02 December 2012
'Hobbit' Film Leaves Some Moviegoers Feeling Sick
After watching early screenings of The Hobbit: An Unexpected Journey, many moviegoers complained of feeling sick and dizzy as a result of the techniques used in filming.
Director Peter Jackson has previously received criticism for his use of high-speed 3D cameras, which capture twice the number of frames per second as most films.
Some viewers complained of nausea and migraines.
According to The Sunday Times, one 'avid' fan flew from Australia to New Zealand for the premiere, stating after the film that, "My eyes cannot take everything in, it's dizzying, now I have a migraine."
"It works for the big snowy mountains," Tweeted another fan, "but in close-ups the pictures strobes. I left loving the movie but feeling sick."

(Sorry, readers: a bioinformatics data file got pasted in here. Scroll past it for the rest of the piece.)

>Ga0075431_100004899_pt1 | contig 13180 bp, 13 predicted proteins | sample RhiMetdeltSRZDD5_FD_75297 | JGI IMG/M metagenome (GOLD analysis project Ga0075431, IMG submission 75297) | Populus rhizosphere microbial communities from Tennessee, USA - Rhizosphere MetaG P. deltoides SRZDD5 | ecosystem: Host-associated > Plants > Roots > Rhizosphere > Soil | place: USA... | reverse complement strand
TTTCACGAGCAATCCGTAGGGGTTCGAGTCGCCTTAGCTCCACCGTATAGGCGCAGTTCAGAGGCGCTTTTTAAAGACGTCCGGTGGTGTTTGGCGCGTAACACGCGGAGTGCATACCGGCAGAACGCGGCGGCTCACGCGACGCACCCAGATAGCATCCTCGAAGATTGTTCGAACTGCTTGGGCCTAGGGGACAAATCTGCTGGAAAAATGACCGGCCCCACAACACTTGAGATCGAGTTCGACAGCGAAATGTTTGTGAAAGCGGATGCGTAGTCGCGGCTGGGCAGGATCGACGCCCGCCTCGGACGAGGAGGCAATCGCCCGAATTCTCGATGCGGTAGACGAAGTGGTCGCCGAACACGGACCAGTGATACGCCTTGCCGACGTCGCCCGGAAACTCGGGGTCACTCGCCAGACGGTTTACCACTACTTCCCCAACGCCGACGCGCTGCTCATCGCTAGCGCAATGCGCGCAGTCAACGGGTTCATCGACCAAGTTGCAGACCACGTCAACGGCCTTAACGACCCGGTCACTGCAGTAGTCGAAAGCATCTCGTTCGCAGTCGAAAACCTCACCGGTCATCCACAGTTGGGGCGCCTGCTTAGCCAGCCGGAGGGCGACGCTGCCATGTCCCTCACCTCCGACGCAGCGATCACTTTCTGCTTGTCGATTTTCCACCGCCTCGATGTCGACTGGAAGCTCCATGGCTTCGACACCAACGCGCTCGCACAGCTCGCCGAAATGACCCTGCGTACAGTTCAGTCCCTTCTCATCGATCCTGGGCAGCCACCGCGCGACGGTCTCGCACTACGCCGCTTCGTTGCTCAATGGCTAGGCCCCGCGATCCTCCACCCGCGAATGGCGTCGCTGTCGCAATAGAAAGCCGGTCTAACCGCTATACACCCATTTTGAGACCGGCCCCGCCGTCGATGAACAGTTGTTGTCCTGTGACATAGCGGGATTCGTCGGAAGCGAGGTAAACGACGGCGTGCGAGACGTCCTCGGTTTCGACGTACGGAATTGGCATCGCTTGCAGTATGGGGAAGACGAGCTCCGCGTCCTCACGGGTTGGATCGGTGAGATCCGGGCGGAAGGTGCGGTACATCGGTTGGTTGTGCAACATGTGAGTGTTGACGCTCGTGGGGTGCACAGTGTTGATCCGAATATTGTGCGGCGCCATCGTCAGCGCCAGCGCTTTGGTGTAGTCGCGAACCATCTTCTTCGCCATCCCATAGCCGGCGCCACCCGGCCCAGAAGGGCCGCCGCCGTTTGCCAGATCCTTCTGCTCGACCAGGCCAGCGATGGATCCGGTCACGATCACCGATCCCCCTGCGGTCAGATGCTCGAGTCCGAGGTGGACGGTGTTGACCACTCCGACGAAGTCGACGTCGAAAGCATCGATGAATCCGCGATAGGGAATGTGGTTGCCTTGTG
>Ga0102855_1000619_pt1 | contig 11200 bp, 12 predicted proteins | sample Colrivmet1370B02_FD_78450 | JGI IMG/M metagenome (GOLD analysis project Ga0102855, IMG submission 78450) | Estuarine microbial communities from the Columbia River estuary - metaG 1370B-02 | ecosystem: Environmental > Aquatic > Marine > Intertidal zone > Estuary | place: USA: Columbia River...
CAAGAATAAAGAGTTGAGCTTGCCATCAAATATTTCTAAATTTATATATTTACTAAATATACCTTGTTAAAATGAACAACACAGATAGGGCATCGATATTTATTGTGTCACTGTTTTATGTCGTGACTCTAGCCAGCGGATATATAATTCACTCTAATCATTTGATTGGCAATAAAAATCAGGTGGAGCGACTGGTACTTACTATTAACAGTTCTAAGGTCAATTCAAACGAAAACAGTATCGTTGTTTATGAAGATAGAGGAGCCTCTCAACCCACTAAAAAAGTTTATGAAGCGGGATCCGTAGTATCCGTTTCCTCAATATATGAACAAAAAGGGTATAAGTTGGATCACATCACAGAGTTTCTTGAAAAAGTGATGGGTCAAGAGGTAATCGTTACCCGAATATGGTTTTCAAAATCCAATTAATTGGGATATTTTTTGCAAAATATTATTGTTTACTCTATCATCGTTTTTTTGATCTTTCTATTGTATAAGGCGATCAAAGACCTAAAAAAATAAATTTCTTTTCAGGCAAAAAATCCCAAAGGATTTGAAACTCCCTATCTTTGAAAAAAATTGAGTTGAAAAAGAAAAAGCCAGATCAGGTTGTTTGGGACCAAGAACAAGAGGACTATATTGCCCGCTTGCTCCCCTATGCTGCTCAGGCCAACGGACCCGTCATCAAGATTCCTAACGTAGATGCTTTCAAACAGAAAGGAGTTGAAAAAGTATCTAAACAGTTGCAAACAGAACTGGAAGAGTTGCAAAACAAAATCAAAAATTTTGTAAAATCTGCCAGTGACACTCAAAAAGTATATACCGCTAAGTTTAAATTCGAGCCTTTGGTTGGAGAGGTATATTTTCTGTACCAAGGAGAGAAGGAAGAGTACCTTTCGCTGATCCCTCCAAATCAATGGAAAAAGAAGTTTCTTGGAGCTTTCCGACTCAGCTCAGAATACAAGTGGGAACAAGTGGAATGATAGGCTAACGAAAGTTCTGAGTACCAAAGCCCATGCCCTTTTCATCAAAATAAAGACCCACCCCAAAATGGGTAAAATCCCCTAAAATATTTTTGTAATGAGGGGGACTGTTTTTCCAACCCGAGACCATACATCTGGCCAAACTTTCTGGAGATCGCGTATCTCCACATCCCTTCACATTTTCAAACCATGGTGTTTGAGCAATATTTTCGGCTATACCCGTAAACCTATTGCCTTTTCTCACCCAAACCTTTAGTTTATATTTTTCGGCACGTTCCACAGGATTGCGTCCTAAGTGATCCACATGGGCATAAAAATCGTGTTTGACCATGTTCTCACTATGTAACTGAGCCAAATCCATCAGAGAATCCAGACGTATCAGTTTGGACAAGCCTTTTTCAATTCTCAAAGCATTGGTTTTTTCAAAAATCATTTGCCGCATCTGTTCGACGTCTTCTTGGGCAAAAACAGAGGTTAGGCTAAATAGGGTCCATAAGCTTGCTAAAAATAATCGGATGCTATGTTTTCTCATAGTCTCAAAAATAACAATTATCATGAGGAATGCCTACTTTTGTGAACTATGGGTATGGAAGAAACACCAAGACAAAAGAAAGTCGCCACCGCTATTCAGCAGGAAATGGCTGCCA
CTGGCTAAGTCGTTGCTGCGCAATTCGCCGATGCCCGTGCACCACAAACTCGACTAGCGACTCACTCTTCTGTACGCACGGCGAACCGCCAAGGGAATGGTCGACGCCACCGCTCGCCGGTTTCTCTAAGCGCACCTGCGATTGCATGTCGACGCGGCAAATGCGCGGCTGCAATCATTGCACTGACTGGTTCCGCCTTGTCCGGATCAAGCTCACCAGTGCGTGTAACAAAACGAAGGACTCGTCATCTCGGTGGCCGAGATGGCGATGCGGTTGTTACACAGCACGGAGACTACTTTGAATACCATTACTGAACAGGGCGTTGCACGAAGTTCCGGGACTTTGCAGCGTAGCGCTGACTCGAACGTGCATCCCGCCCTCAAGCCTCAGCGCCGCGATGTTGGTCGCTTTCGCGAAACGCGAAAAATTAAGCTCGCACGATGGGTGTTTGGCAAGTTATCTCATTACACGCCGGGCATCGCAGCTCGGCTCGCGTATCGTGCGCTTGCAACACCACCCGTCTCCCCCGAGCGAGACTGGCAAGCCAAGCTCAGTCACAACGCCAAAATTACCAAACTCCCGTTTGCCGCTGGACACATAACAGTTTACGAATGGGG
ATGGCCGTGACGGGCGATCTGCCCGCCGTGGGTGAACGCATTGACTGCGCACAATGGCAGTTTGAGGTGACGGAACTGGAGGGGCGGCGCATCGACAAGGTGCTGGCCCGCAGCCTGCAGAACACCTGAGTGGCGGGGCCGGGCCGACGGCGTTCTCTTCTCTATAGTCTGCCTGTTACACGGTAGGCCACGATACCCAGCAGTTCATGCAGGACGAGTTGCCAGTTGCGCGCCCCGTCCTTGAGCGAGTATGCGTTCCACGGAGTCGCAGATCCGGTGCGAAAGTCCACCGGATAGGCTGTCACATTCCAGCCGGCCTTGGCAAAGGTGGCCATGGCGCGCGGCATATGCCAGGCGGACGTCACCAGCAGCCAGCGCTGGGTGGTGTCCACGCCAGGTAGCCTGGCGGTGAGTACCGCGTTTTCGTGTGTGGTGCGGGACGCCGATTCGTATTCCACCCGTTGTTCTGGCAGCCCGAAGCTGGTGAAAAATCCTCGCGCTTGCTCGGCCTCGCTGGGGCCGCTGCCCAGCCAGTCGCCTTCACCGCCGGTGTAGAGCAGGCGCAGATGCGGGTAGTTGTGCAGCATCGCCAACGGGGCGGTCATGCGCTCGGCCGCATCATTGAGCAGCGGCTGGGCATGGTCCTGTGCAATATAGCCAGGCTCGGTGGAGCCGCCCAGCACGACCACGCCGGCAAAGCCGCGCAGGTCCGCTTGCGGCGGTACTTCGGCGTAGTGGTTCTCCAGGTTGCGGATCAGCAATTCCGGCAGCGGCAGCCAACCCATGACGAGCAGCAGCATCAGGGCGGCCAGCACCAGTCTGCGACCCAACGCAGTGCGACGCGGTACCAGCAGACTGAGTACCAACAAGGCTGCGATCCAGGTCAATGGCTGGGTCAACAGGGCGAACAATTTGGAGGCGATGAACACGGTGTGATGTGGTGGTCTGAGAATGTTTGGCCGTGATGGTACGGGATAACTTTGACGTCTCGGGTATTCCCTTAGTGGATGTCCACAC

One fan compared the motion sickness as similar to the feeling of riding a rollercoaster.
"You have to hold your stomach down and let your eyes pop at first to adjust," they said. "This is not for wimps."
In an attempt to explain the reason for these feelings of queasiness, The Sunday Times quoted the work of Adrian Bejan (Design in Nature), who has stated that eye movement combines "long and fast horizontal sweeps with short and slower vertical movements." 48fps film, however, "requires the eye to sweep up and down faster than usual in close-ups to absorb unparalleled detail on a big screen, causing cognitive strain."
Despite the feelings of sickness, many moviegoers were still eager to see the film again. Those of you with weak stomachs may not have to worry, though: fewer than 5% of cinemas will be showing The Hobbit: An Unexpected Journey in 48fps, according to The Sunday Times.